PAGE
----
We understand Millennials are very tech-centric but what most people don’t recognize is that, at the same time, they haven’t shunned traditional alternatives, especially when it comes to their finances.  The truth is they use both digital and traditional banking products. Maybe it’s more accurate to say they are opportunistic, especially considering a low tolerance for poor customer service and greater willingness to switch their consumer and banking habits than older generations.  In other words, it’s tough to build brand loyalty with younger customers.

But, even though Millennials are known to be quick to switch brands after a poor experience, switching banks is a hassle – much more so than switching phone carriers.  In turn, Millennials seek out a financial institutions that cater to their preferences.  While the national brands may have greater visibility, The Milford Bank, through exceptional customer service and an understanding of the communities we exist within have advantages that play into Millennials’ needs.

The Milford Bank has strong local and community roots within New Haven and Fairfield County. Because of our local roots, we are able to be more engaged with our customers and communities, and are able to create a stronger bond with our customers, including Millennials. However, It doesn’t mean that the product portfolio is limited; to the contrary The Milford Bank is able to offer a variety of services that the customer, regardless of age can use, whether it is a digital product such as Zelle or a high interest, reward based checking service such as Kasasa.

With a better understanding of the customer, The Milford Bank is able to provide a combination of traditional and modern products which, along with exceptional customer service is one of the key factors that Millennial customers gravitate towards and value.

 

Are Millennials Putting Themselves at Risk with their Digital Habits?

By Pam Reiss

According to the FBI’s Internet Crime Complaint Center (IC3), the number of reported incidents of cyber fraud continues to increase, reaching to 351,937 in 2018, 16% more than 2017 and a 30% increase from 2014.  Losses from these incidents are growing even faster, reaching more than $2.7 billion last year, an increase of 90% from 2017, and almost 240% more than 2014.  The FTC, which collects data on all sources of fraud, are even more staggering, registering almost 3 million complaints last year alone.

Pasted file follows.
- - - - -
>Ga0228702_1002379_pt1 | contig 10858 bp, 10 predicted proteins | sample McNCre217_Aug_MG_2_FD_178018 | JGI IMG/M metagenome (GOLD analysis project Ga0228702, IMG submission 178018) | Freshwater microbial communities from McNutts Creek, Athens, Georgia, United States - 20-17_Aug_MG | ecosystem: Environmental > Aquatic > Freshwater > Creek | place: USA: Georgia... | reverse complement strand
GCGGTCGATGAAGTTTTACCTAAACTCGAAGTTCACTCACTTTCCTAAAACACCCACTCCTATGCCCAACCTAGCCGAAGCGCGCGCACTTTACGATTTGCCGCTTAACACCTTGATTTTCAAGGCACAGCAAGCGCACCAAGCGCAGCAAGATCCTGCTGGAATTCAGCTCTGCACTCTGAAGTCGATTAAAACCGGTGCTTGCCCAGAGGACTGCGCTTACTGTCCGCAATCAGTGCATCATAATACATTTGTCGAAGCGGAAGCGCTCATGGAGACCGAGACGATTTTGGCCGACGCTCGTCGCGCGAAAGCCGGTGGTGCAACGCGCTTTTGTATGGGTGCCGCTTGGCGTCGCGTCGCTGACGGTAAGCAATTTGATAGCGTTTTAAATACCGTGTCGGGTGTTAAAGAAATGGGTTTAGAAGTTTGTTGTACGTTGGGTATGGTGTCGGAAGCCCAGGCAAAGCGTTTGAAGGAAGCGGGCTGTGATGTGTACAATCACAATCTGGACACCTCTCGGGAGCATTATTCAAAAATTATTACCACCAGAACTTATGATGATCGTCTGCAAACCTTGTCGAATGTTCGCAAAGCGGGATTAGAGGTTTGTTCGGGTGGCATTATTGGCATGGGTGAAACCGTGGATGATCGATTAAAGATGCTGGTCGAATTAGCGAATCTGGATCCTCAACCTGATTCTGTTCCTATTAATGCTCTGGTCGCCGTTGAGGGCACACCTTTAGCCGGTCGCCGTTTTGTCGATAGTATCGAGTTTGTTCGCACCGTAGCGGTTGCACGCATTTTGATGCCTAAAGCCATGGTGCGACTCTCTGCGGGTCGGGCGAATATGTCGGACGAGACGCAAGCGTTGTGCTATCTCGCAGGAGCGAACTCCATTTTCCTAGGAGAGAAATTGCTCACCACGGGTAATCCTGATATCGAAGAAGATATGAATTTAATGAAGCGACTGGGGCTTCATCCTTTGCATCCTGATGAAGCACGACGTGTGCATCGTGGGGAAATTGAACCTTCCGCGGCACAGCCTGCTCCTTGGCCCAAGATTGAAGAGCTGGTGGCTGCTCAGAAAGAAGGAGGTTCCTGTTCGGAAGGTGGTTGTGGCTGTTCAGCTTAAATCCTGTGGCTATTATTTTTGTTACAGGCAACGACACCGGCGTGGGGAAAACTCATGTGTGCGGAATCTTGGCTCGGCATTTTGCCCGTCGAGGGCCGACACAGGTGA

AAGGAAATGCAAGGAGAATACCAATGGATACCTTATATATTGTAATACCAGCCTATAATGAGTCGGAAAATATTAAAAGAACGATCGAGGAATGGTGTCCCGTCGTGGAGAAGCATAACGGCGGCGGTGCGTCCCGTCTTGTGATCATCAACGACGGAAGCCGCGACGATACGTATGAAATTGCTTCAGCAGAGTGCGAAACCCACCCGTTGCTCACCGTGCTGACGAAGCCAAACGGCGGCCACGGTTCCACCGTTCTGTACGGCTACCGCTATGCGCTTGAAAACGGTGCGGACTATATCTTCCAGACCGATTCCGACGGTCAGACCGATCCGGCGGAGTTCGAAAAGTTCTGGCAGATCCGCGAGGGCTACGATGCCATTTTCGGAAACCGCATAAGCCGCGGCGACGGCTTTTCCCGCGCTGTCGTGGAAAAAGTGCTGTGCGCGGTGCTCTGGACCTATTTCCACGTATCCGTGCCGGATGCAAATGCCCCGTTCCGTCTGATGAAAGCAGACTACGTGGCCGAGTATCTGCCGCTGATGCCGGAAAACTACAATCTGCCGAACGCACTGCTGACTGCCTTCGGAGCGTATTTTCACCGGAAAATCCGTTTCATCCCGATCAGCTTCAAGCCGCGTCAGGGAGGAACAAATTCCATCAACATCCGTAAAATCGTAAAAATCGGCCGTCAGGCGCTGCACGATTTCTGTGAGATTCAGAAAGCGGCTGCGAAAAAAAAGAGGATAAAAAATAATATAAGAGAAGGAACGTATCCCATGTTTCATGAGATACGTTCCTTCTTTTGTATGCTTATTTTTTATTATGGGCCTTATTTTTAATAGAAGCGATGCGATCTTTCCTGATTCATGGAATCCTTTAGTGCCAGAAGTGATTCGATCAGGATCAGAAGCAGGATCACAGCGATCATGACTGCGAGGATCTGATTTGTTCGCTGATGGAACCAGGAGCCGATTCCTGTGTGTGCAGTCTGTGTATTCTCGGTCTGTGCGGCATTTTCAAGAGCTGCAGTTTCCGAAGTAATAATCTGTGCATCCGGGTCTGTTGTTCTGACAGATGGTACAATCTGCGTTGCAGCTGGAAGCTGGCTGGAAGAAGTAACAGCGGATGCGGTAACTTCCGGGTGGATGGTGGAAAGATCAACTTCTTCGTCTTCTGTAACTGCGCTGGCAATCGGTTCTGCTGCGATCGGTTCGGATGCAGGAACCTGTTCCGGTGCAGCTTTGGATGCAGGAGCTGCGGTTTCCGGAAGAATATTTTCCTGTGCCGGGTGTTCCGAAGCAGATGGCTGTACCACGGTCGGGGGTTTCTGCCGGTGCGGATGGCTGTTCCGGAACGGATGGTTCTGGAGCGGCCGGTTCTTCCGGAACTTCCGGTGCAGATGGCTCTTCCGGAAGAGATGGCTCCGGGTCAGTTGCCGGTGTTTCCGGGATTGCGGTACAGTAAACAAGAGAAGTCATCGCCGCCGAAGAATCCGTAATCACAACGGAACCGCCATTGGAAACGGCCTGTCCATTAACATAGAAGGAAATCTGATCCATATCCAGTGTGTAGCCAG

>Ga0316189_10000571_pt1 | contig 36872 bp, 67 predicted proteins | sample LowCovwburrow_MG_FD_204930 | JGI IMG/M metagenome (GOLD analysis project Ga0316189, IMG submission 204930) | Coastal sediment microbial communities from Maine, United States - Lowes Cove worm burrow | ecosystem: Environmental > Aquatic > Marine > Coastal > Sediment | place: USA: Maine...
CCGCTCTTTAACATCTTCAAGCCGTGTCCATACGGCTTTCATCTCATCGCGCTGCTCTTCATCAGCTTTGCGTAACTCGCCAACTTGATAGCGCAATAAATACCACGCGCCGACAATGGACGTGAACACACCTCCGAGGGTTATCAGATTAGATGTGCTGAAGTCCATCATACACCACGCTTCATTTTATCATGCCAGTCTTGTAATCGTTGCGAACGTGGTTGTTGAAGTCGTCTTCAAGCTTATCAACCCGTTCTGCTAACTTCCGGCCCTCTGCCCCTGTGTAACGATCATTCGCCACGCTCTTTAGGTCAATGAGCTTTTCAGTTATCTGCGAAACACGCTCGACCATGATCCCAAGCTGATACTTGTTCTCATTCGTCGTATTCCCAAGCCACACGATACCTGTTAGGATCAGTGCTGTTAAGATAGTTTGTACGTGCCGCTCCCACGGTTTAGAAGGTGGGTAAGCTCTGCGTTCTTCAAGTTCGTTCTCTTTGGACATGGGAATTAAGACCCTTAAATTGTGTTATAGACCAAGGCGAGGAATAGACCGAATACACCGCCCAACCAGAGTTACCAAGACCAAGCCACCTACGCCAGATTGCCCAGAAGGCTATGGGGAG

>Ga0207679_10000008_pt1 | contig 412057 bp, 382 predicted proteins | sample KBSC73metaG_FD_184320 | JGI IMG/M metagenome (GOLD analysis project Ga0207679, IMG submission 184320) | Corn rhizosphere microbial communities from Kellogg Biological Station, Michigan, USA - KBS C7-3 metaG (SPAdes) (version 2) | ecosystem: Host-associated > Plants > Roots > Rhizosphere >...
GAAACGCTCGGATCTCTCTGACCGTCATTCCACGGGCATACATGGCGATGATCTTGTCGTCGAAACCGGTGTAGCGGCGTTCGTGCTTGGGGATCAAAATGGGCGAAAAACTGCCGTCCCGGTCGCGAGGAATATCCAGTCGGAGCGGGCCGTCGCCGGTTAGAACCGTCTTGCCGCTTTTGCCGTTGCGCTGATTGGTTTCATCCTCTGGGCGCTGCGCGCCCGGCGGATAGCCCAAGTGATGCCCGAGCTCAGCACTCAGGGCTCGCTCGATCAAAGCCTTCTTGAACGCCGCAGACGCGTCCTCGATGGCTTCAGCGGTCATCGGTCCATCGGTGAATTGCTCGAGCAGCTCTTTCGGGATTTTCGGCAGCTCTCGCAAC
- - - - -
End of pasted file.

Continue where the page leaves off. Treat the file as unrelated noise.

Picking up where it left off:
What’s alarming is that no age group is immune.  While there is a correlation between age and amount lost according to FTC data, there is also a reverse correlation between age and frequency of fraud loss.  The median loss increases with age, and Americans 80 and over tend to experience significantly larger losses than any other age group.  But, they are also the least likely to experience loss due to fraud.

In fact, younger Americans under 30 appear to be much more susceptible to loss through fraud than other age groups, falling victim to some sort of fraud three times more often than senior citizens.  This is particularly alarming because it points to younger generations having habits that make them easier targets, which could place them at risk for larger losses as they get older and their savings grow.

A large part of it is the nature of digital natives – Millennials and post-Millennials.  Growing up with the world at their fingertips, they have been immersed in a social environment and are willing to share just about anything.  They have built an resistance to fear of sharing information, and the more “friends” and “followers” and “likes” they have, the more successful they feel, often with little regard for the source of acknowledgement.

That world of social media acceptance has created a false sense of trust, opening the door for criminals, who only need to collect a few pieces of information in order to accomplish their goals.  It’s very easy to set up fake digital personalities to collect personal information or to create entertaining online quizzes to show your IQ, what Star Wars character you would be, or other similar social interactions.

This willingness to share, combined with younger people’s inherently higher level of trust (perhaps we should call it naïveté), makes them easier targets than older generations, which are less likely to trust engagements from people or entities they don’t know.